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On the Underground

Reviewed by Pevans

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Box art from On the Underground: Tube trains and London landmarksOn the Underground is the first published game from Sebastian Bleasdale, who’s a regular at the Swiggers games club – and part of the TWJO team for SpielChamps and EuropeMasters. We’ve played quite a few of Sebastian’s designs in recent years and enjoyed them all. It’s good to see one of them making it into print, courtesy of JKLM Games.

The game comes in JKLM’s usual, compact 12" x 8½" x 1½" box and has quite some heft. The main reason for this is the substantial board: it’s solid and folded down into 8 segments. Once it’s unfolded, you have a partial map of the London Underground – in the iconic style of Harry Beck – with scraps of street map faded into the spaces. Stations are mostly in silver or gold, apart from the termini, railway interchanges and a few others. The stations are joined by lines, divided into spaces, waiting to be built by players placing tracks. The tracks are wooden ‘matchsticks’ (think Settlers’ roads), which come in 11 different colours. There are also wooden scoring markers, branch markers, a ‘passenger’ pawn and other markers. The final component is a deck of cards, one for each of the silver and gold stations. And there are just four pages of rules (four in English and four in German, to be accurate).

To start the game, players divvy up the colours of track. When four or five people are playing, they each take two different colours (one of 15 pieces, one of 20) and the matching scoring marker. Three players get three colours each (two of fifteen and one 20) and two players have four (two of each) – and matching score markers. This is a neat touch and means the game is much the same length however many people are playing.

In their turn, each player can place up to four lengths of track in any of their colours. The first one of a colour can go anywhere, but all others must extend one end or other of the existing track in that colour. This gives players some limitations, particularly if they reach the end of a line, and means that tracks can be left with nowhere to go. Players can add a branch to a track by playing two branch markers. And they get a branch marker by not placing a track piece – so they can get up to four branch markers in a turn. The other limitation is the number of pieces: believe me, you’ll want more!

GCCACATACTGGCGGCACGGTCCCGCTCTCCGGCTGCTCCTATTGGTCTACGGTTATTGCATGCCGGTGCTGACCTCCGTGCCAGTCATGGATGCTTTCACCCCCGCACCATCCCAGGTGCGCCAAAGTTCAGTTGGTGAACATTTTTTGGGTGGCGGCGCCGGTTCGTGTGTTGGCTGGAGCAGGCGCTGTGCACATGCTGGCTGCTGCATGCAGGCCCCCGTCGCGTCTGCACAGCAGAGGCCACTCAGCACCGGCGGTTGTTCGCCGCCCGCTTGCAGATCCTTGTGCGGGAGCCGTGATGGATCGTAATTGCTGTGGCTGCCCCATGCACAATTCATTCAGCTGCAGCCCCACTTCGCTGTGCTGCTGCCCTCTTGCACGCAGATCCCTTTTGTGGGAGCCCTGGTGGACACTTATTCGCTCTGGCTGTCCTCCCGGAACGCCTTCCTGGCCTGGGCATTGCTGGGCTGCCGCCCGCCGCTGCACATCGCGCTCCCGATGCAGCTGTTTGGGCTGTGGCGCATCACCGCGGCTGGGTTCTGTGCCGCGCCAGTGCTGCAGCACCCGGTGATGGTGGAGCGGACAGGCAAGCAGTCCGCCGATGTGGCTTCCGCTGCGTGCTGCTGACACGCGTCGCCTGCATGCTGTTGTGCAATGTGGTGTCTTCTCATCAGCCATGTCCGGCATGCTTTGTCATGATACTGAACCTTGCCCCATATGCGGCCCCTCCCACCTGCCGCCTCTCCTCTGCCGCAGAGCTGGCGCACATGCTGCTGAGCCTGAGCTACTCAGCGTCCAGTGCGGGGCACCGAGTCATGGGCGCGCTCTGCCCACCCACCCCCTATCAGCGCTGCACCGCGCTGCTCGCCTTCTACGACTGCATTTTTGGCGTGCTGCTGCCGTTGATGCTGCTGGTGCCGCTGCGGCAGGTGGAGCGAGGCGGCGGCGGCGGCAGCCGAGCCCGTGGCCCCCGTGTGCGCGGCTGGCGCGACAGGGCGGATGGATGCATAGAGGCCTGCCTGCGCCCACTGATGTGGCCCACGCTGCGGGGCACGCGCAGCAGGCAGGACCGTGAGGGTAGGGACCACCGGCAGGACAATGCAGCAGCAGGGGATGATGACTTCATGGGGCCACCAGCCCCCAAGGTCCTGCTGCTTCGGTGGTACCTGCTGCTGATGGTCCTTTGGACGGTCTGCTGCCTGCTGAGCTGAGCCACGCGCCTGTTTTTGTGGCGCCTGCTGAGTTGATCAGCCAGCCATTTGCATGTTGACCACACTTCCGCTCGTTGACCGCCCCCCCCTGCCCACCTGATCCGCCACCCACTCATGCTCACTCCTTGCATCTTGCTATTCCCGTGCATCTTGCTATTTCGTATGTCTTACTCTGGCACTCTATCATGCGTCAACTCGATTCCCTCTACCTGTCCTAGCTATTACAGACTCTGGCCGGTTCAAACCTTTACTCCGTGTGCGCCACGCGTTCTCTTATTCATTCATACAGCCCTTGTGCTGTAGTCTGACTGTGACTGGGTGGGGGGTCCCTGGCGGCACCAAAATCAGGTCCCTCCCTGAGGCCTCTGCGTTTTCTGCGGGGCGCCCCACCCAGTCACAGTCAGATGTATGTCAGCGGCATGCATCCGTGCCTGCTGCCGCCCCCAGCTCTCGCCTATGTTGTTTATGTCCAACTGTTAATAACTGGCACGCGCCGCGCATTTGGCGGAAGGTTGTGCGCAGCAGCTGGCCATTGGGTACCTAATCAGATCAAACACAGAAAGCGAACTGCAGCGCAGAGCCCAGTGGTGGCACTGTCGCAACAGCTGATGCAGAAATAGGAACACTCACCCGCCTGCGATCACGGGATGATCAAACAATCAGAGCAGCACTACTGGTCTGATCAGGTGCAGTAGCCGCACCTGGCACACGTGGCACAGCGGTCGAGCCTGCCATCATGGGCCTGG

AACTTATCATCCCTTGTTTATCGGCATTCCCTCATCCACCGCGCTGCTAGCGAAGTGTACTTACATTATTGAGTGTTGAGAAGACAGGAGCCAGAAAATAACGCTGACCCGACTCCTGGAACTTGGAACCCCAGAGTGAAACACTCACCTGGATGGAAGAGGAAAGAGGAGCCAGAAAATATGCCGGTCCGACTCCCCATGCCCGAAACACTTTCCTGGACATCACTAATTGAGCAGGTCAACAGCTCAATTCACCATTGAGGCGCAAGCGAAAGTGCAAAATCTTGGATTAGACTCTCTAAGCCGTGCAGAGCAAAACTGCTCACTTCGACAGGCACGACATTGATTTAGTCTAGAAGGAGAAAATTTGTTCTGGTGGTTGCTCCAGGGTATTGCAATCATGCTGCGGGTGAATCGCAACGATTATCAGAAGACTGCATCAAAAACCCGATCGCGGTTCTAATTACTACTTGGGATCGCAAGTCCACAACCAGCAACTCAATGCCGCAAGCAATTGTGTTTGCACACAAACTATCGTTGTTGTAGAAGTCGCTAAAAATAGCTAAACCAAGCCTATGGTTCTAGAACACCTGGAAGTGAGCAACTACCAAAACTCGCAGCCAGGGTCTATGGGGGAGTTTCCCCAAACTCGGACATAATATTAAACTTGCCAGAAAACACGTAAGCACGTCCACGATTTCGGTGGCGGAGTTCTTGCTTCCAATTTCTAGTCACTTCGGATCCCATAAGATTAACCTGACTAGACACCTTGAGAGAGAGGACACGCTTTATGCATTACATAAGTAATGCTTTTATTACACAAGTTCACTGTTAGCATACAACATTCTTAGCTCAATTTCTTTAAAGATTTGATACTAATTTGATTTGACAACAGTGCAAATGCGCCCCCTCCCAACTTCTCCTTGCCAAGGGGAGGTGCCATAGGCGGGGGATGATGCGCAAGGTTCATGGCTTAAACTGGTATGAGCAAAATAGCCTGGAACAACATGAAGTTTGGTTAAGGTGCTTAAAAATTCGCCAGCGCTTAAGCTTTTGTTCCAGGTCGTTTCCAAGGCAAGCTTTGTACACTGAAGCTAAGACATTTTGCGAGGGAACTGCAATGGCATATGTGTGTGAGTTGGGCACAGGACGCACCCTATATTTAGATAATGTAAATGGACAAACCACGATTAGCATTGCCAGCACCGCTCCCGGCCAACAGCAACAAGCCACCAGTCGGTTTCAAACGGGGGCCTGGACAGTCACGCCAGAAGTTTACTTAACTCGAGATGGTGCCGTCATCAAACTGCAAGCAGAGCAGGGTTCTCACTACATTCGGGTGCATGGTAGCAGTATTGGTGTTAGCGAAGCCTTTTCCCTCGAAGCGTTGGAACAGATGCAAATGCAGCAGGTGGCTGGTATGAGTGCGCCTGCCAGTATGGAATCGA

Players score points when a track connects to the end of a line or to an interchange with National Rail (which earns the player a branch marker as well). There are also four pairs of markers spread randomly around specific central stations and players get points for connecting each pair. Finally, they score points by completing a loop that encloses other stations. This can only be done in the central part of the board, of course, and making a big loop is quite difficult – though very tempting to try.

However, the main way players score points is by moving the ‘Passenger’. This pawn moves to one or two stations after each player has finished building their track. This is where the cards come in. Four are laid out at the start (and markers placed on the stations shown so that they’re clear to the players). The Passenger moves to the closest gold station (if there’s a card for one) and from there to a silver station (if there’s a card for one). The pawn ‘walks’ between stations if no line has been built and will take the route that offers the shortest walk and, then, the fewest different colours of line. There are several examples to make clear how this works.

Players score a point every time the Passenger uses one of their lines (colours). So the first thing you do when it’s your turn is check what the destinations are. Then it’s a question of whether you can build something for the Passenger to use. This is particularly true at the start of the game when there are few tracks on the board. Simply laying some track makes it likely the Passenger will use it (anything to avoid walking!). Later on, as the network gets fuller and the Passenger has more choice, it’s harder to make a difference with a single turn.

The game finishes when the deck of cards runs out. The number of turns is thus much the same each time, though it will vary a bit as some turns the Passenger will only have one station to visit. Play continues round to the start player so everybody gets the same number of turns. There are no more Passenger moves, of course, but players can still score points from connecting stations. It’s worth keeping an eye on the deck to gauge when the game is likely to end – not that anyone’s likely to run out of all their colours.

As you can see, this is a highly tactical game. It’s mostly about your opportunities to score points in the current turn. It’s worth keeping an eye on what you can do with each of your colours – particularly if you have the chance to complete a loop. It’s tempting to go for a big loop from the beginning, but it’s very easy for other players to block this (intentionally or by accident), so it’s not something you should count on. Playing to link some of the pairs of markers is well worth doing, though.

The result is usually a hard-fought game and a close result. Victory will go to the player who can make the most of their opportunities. On the Underground is an excellent game that plays very smoothly and involves all the players all the time. It runs quickly and certainly doesn’t outstay its welcome. I give it 9/10 on my highly subjective scale.

On the Underground was designed by Sebastian Bleasdale and published by JKLM Games (in the UK) and Rio Grande Games (in the USA). It is a strategy board game for 2-5 players, aged 7+, and takes about 60 minutes to play.

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